K-ice

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Re: How did you make the decision to work or stay home with kids?
« Reply #8 on: June 07, 2017, 11:58:31 PM »
I trained too hard for my career. Lucky I'm in Canada so I took 10 months off then went back to work.

It was a bit hard to get back to work & I lost some promotion momentum.

However, going back to work was worth it.

My SO actually quit his travel heavy job after my mat leave to do local consulting work with super flexible hours.

I really don't know how parents with rigid 8-6:00 schedules do it.

TabbyCat

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Re: How did you make the decision to work or stay home with kids?
« Reply #9 on: June 08, 2017, 02:17:56 PM »
Thank you, MMM community, for reminding me my head is just debating something I really already decided.

Typhoid Mary

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Re: How did you make the decision to work or stay home with kids?
« Reply #10 on: June 08, 2017, 02:29:39 PM »
When I was at work I was always sad I wasn't at home. Two kids in daycare was costing a fortune, so boom. Was a SAHM for 7 years. Recently returned to the workforce and it was like I never left. Landed my dream job working at my kids school district, am off with them for all days off and the whole summer. It's possible to love snow days as an adult now too!
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Pigeon

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Re: How did you make the decision to work or stay home with kids?
« Reply #11 on: June 14, 2017, 12:46:17 PM »
Being a SAHM would be my worst nightmare.  I love my kids, but am not cut out to be home with children all day long. I also like my job very much, don't have geographic mobility and live in a place without many employment options for what I do.  I did not want to quit my very nice job, knowing it would be extremely difficult to get back into the workforce.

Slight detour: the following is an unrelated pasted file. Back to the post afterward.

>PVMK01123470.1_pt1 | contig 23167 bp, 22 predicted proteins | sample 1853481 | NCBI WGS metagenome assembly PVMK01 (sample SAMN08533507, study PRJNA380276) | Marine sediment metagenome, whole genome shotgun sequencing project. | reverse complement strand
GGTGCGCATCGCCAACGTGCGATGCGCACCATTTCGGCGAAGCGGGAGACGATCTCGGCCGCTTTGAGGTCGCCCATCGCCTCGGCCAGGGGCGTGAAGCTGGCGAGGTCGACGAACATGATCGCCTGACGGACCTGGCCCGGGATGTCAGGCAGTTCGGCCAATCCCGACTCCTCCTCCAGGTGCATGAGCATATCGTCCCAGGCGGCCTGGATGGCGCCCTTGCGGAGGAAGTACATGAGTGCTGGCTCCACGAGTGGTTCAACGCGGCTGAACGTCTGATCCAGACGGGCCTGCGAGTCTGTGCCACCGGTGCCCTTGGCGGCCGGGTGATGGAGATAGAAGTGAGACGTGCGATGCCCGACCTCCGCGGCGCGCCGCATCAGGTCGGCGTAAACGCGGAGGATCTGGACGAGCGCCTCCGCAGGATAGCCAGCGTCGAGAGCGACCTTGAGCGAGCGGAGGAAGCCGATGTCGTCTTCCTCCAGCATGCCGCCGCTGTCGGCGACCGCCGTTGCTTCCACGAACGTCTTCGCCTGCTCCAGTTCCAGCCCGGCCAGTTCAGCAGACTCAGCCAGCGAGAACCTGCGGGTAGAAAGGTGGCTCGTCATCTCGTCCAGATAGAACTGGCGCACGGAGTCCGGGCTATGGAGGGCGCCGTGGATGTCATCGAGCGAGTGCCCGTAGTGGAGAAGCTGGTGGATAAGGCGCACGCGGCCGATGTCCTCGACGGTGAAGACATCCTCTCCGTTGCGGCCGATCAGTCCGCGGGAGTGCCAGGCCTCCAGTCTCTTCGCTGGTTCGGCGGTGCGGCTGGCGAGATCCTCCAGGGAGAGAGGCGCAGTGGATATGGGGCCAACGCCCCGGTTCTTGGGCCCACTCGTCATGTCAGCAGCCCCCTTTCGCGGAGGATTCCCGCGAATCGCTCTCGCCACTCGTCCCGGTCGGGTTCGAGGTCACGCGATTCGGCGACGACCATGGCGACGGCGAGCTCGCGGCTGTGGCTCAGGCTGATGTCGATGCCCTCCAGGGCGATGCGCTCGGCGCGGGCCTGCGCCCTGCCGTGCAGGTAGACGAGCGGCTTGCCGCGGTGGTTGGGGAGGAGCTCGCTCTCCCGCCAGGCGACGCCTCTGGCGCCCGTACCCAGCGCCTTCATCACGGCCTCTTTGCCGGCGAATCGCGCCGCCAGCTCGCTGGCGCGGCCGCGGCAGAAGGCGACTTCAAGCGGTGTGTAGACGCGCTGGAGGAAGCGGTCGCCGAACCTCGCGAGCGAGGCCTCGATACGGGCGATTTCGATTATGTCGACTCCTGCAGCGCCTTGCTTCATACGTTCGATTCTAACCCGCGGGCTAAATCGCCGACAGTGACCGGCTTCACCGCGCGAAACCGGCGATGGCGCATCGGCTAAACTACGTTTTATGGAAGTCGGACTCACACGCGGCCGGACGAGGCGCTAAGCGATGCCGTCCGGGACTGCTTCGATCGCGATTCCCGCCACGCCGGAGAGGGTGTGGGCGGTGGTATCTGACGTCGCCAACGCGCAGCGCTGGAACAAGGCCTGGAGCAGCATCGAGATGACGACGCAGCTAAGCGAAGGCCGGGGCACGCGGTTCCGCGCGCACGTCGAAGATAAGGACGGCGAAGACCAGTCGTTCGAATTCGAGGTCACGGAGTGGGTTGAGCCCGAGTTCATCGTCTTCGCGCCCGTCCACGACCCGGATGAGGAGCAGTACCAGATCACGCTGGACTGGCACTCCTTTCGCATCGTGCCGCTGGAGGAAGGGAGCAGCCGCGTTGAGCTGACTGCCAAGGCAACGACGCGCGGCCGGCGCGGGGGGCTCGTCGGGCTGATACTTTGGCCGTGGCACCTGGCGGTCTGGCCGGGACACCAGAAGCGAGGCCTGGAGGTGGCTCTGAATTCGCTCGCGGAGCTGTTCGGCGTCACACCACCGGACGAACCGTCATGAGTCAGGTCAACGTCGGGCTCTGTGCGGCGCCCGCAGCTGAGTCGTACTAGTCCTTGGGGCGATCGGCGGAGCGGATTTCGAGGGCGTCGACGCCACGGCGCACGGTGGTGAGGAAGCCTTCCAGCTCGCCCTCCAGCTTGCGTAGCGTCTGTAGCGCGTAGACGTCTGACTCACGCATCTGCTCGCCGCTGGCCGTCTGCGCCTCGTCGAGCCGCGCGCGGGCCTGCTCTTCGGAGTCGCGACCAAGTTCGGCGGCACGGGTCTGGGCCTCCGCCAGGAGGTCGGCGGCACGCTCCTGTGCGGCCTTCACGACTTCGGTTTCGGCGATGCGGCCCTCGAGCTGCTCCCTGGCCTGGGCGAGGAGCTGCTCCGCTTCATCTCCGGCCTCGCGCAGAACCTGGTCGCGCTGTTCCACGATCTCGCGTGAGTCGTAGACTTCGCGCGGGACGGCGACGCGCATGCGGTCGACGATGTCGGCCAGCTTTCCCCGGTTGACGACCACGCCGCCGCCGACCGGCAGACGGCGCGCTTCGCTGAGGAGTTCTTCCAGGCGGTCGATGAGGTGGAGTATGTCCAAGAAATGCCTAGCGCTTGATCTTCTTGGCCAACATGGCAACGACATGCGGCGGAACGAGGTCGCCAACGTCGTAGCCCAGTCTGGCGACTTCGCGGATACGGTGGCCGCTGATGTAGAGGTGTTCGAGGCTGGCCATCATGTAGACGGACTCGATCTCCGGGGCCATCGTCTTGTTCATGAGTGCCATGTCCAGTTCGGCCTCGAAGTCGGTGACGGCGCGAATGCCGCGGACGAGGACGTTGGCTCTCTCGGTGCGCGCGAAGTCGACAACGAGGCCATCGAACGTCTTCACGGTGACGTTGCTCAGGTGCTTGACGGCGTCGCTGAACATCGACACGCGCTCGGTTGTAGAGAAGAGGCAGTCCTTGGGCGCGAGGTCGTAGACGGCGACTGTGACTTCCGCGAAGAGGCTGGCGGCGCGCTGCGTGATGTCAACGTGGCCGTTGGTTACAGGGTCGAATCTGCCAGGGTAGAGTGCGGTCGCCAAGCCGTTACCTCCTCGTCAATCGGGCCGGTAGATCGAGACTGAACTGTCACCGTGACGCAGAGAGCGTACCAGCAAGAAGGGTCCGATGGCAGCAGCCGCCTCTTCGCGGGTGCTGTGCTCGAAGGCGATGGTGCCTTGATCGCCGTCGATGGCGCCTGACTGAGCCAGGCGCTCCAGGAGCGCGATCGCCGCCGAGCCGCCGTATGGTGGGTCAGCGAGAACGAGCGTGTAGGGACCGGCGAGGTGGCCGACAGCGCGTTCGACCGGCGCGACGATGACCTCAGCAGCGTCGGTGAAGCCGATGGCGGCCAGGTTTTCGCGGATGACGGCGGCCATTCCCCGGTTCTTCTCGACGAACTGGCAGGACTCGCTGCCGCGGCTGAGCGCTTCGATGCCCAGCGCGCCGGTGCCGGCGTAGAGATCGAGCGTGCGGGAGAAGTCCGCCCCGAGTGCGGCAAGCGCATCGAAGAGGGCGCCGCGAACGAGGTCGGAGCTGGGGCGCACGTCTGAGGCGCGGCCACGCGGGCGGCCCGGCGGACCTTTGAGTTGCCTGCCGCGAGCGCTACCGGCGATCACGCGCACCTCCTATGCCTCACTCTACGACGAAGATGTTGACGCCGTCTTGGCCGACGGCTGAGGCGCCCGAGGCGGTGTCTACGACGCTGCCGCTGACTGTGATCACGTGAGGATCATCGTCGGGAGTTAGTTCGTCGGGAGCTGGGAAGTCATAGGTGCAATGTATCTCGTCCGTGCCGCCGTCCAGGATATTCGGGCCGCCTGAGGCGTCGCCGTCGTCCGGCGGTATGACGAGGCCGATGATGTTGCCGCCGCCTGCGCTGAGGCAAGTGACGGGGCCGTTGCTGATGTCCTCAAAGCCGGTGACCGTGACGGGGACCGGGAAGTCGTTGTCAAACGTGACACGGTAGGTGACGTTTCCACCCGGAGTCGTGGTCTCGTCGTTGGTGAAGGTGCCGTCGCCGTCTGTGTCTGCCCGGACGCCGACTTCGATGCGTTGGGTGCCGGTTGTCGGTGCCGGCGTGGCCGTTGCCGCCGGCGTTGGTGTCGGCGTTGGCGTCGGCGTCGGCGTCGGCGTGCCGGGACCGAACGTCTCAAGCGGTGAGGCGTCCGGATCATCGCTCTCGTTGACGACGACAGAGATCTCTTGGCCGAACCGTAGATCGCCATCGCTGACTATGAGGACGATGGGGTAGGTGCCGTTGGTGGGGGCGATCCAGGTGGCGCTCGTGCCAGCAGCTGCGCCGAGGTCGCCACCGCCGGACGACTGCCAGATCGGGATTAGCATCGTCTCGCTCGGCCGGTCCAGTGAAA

It was tough juggling everything, but it was better than the alternative.  We had an awesome childcare provider.

ForeignServiceWife

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Re: How did you make the decision to work or stay home with kids?
« Reply #12 on: June 21, 2017, 01:33:03 PM »
Our decision was made by a few different things, but primarily it came down to this:

1) I knew before we even got married that I wanted to stay home with my kids.

2) I am the type of person who does one thing with an intensity to make your head spin, two things extremely well, and three things poorly. The three things in my life were be a wife, be a mother, or have a career. I chose the two former.

3) Economics: childcare in our area is OUTRAGEOUS. More than 50% of my take home pay would have gone to childcare, so why bother? Effectively I would have been working for less than minimum wage.

4) Husband's career means we move around a lot (every two years) and we spend a lot of time overseas, so I really didn't have great career prospects anyway.

We decided to forego the stress of trying to find a career that could move with us every two years that paid enough to warrant paying for childcare that also gave me the flexibility to be a mother. Such careers don't even really exist! I've devoted my life to being a housewife and raising my family and I have never looked back. Some people may look down on me for being a 50s housewife, but it is honestly the best decision I ever made. I am happier now than I have ever been. I don't plan on ever returning to work.

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Re: How did you make the decision to work or stay home with kids?
« Reply #13 on: June 23, 2017, 06:29:23 AM »
As a classroom teacher, I have an incredibly family friendly schedule. That's not to say that there aren't evening commitments and grading (because there certainly are those responsibilities), but overall, I have a lot of scheduled time off.

I love being at home with my son during the summer and on weeklong breaks. However, I am a better mom going to work each day. The summer is a respite for our family, where having me at home allows us to recover from the stress of 2 full time work schedules during the year.

Once we reach half of our FI amount, I may opt to work .5 or even .8 time. My spouse and I both realize how fortunate we are that my school district allows this option.

Milizard

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Re: How did you make the decision to work or stay home with kids?
« Reply #14 on: June 23, 2017, 07:49:15 AM »